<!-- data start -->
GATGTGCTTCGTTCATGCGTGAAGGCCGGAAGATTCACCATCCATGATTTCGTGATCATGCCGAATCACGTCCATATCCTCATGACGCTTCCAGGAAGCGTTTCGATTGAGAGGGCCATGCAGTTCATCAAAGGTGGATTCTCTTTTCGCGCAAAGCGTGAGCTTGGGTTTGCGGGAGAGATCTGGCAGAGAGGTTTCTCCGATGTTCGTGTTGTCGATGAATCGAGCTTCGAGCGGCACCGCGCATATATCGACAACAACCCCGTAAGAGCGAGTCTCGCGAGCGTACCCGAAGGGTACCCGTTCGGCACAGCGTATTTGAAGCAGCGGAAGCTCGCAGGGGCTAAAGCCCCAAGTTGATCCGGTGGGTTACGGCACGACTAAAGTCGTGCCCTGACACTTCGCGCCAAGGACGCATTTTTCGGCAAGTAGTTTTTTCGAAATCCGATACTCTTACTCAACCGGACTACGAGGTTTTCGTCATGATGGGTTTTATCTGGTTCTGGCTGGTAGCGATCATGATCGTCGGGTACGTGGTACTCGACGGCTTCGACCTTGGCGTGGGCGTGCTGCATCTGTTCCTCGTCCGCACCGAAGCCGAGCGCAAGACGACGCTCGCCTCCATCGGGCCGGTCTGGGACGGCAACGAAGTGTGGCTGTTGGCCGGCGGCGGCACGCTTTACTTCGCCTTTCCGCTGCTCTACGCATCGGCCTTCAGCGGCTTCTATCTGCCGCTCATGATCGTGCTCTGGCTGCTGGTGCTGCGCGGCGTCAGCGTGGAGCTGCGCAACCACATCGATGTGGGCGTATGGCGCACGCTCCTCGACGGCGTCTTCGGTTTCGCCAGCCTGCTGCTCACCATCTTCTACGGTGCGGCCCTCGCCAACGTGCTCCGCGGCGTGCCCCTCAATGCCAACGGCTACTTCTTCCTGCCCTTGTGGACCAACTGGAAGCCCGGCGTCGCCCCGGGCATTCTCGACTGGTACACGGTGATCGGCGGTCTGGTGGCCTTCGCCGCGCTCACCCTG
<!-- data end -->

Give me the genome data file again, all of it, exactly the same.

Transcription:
GATGTGCTTCGTTCATGCGTGAAGGCCGGAAGATTCACCATCCATGATTTCGTGATCATGCCGAATCACGTCCATATCCTCATGACGCTTCCAGGAAGCGTTTCGATTGAGAGGGCCATGCAGTTCATCAAAGGTGGATTCTCTTTTCGCGCAAAGCGTGAGCTTGGGTTTGCGGGAGAGATCTGGCAGAGAGGTTTCTCCGATGTTCGTGTTGTCGATGAATCGAGCTTCGAGCGGCACCGCGCATATATCGACAACAACCCCGTAAGAGCGAGTCTCGCGAGCGTACCCGAAGGGTACCCGTTCGGCACAGCGTATTTGAAGCAGCGGAAGCTCGCAGGGGCTAAAGCCCCAAGTTGATCCGGTGGGTTACGGCACGACTAAAGTCGTGCCCTGACACTTCGCGCCAAGGACGCATTTTTCGGCAAGTAGTTTTTTCGAAATCCGATACTCTTACTCAACCGGACTACGAGGTTTTCGTCATGATGGGTTTTATCTGGTTCTGGCTGGTAGCGATCATGATCGTCGGGTACGTGGTACTCGACGGCTTCGACCTTGGCGTGGGCGTGCTGCATCTGTTCCTCGTCCGCACCGAAGCCGAGCGCAAGACGACGCTCGCCTCCATCGGGCCGGTCTGGGACGGCAACGAAGTGTGGCTGTTGGCCGGCGGCGGCACGCTTTACTTCGCCTTTCCGCTGCTCTACGCATCGGCCTTCAGCGGCTTCTATCTGCCGCTCATGATCGTGCTCTGGCTGCTGGTGCTGCGCGGCGTCAGCGTGGAGCTGCGCAACCACATCGATGTGGGCGTATGGCGCACGCTCCTCGACGGCGTCTTCGGTTTCGCCAGCCTGCTGCTCACCATCTTCTACGGTGCGGCCCTCGCCAACGTGCTCCGCGGCGTGCCCCTCAATGCCAACGGCTACTTCTTCCTGCCCTTGTGGACCAACTGGAAGCCCGGCGTCGCCCCGGGCATTCTCGACTGGTACACGGTGATCGGCGGTCTGGTGGCCTTCGCCGCGCTCACCCTG